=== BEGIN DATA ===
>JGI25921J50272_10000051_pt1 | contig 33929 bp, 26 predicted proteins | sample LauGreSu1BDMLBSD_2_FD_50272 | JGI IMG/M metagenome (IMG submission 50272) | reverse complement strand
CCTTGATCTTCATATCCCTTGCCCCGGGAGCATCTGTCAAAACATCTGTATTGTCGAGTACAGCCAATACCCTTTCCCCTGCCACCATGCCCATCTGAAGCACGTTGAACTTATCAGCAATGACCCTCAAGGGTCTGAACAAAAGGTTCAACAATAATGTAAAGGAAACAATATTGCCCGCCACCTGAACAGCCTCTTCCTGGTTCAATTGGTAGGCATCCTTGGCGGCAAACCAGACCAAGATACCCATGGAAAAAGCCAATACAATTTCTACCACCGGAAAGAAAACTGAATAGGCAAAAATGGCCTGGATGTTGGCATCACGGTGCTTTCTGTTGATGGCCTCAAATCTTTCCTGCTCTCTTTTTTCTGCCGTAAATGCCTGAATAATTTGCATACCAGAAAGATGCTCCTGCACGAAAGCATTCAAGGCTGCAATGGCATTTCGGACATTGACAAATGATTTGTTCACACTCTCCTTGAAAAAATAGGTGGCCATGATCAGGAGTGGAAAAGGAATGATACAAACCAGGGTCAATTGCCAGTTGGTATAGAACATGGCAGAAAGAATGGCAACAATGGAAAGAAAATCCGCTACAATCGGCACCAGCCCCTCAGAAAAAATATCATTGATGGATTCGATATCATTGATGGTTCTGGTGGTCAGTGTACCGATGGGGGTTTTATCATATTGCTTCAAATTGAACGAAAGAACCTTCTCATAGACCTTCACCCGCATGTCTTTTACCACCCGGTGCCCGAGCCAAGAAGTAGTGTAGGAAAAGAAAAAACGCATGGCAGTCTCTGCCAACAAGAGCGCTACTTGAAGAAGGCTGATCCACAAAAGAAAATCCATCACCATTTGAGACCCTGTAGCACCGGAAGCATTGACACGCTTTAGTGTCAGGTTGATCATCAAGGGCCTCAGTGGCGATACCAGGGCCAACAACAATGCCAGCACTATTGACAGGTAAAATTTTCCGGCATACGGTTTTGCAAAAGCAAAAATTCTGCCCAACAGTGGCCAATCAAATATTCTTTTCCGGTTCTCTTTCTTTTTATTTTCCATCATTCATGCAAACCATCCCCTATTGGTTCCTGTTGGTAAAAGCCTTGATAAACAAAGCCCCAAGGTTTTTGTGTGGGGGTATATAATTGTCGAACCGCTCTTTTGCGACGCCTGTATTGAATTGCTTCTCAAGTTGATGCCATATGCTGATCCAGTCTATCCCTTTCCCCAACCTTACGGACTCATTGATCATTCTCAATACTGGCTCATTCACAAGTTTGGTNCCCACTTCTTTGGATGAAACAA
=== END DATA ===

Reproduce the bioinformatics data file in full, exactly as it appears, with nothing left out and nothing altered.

>JGI25921J50272_10000051_pt1 | contig 33929 bp, 26 predicted proteins | sample LauGreSu1BDMLBSD_2_FD_50272 | JGI IMG/M metagenome (IMG submission 50272) | reverse complement strand
CCTTGATCTTCATATCCCTTGCCCCGGGAGCATCTGTCAAAACATCTGTATTGTCGAGTACAGCCAATACCCTTTCCCCTGCCACCATGCCCATCTGAAGCACGTTGAACTTATCAGCAATGACCCTCAAGGGTCTGAACAAAAGGTTCAACAATAATGTAAAGGAAACAATATTGCCCGCCACCTGAACAGCCTCTTCCTGGTTCAATTGGTAGGCATCCTTGGCGGCAAACCAGACCAAGATACCCATGGAAAAAGCCAATACAATTTCTACCACCGGAAAGAAAACTGAATAGGCAAAAATGGCCTGGATGTTGGCATCACGGTGCTTTCTGTTGATGGCCTCAAATCTTTCCTGCTCTCTTTTTTCTGCCGTAAATGCCTGAATAATTTGCATACCAGAAAGATGCTCCTGCACGAAAGCATTCAAGGCTGCAATGGCATTTCGGACATTGACAAATGATTTGTTCACACTCTCCTTGAAAAAATAGGTGGCCATGATCAGGAGTGGAAAAGGAATGATACAAACCAGGGTCAATTGCCAGTTGGTATAGAACATGGCAGAAAGAATGGCAACAATGGAAAGAAAATCCGCTACAATCGGCACCAGCCCCTCAGAAAAAATATCATTGATGGATTCGATATCATTGATGGTTCTGGTGGTCAGTGTACCGATGGGGGTTTTATCATATTGCTTCAAATTGAACGAAAGAACCTTCTCATAGACCTTCACCCGCATGTCTTTTACCACCCGGTGCCCGAGCCAAGAAGTAGTGTAGGAAAAGAAAAAACGCATGGCAGTCTCTGCCAACAAGAGCGCTACTTGAAGAAGGCTGATCCACAAAAGAAAATCCATCACCATTTGAGACCCTGTAGCACCGGAAGCATTGACACGCTTTAGTGTCAGGTTGATCATCAAGGGCCTCAGTGGCGATACCAGGGCCAACAACAATGCCAGCACTATTGACAGGTAAAATTTTCCGGCATACGGTTTTGCAAAAGCAAAAATTCTGCCCAACAGTGGCCAATCAAATATTCTTTTCCGGTTCTCTTTCTTTTTATTTTCCATCATTCATGCAAACCATCCCCTATTGGTTCCTGTTGGTAAAAGCCTTGATAAACAAAGCCCCAAGGTTTTTGTGTGGGGGTATATAATTGTCGAACCGCTCTTTTGCGACGCCTGTATTGAATTGCTTCTCAAGTTGATGCCATATGCTGATCCAGTCTATCCCTTTCCCCAACCTTACGGACTCATTGATCATTCTCAATACTGGCTCATTCACAAGTTTGGTNCCCACTTCTTTGGATGAAACAA